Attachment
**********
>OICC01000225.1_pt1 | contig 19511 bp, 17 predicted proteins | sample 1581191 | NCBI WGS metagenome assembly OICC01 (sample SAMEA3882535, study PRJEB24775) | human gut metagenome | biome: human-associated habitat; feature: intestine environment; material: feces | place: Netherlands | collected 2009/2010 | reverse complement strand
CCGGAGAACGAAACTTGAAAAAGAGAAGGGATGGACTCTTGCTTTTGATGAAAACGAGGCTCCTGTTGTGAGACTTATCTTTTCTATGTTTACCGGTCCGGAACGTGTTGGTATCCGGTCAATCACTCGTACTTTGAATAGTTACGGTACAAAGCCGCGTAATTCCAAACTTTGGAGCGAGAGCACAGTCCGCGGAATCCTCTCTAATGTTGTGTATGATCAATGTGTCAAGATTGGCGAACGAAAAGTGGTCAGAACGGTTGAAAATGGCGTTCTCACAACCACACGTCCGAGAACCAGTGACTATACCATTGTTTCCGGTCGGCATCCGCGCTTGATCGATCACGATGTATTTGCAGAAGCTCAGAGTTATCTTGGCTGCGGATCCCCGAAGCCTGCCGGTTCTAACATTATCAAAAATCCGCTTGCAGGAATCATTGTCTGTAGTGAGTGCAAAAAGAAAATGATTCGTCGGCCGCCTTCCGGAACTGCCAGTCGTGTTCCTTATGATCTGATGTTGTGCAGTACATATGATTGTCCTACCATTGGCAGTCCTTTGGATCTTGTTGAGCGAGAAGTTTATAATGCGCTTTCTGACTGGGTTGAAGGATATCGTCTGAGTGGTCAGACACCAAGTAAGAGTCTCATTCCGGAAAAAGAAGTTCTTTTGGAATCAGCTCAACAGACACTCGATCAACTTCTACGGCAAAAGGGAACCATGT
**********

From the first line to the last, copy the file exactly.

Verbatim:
>OICC01000225.1_pt1 | contig 19511 bp, 17 predicted proteins | sample 1581191 | NCBI WGS metagenome assembly OICC01 (sample SAMEA3882535, study PRJEB24775) | human gut metagenome | biome: human-associated habitat; feature: intestine environment; material: feces | place: Netherlands | collected 2009/2010 | reverse complement strand
CCGGAGAACGAAACTTGAAAAAGAGAAGGGATGGACTCTTGCTTTTGATGAAAACGAGGCTCCTGTTGTGAGACTTATCTTTTCTATGTTTACCGGTCCGGAACGTGTTGGTATCCGGTCAATCACTCGTACTTTGAATAGTTACGGTACAAAGCCGCGTAATTCCAAACTTTGGAGCGAGAGCACAGTCCGCGGAATCCTCTCTAATGTTGTGTATGATCAATGTGTCAAGATTGGCGAACGAAAAGTGGTCAGAACGGTTGAAAATGGCGTTCTCACAACCACACGTCCGAGAACCAGTGACTATACCATTGTTTCCGGTCGGCATCCGCGCTTGATCGATCACGATGTATTTGCAGAAGCTCAGAGTTATCTTGGCTGCGGATCCCCGAAGCCTGCCGGTTCTAACATTATCAAAAATCCGCTTGCAGGAATCATTGTCTGTAGTGAGTGCAAAAAGAAAATGATTCGTCGGCCGCCTTCCGGAACTGCCAGTCGTGTTCCTTATGATCTGATGTTGTGCAGTACATATGATTGTCCTACCATTGGCAGTCCTTTGGATCTTGTTGAGCGAGAAGTTTATAATGCGCTTTCTGACTGGGTTGAAGGATATCGTCTGAGTGGTCAGACACCAAGTAAGAGTCTCATTCCGGAAAAAGAAGTTCTTTTGGAATCAGCTCAACAGACACTCGATCAACTTCTACGGCAAAAGGGAACCATGT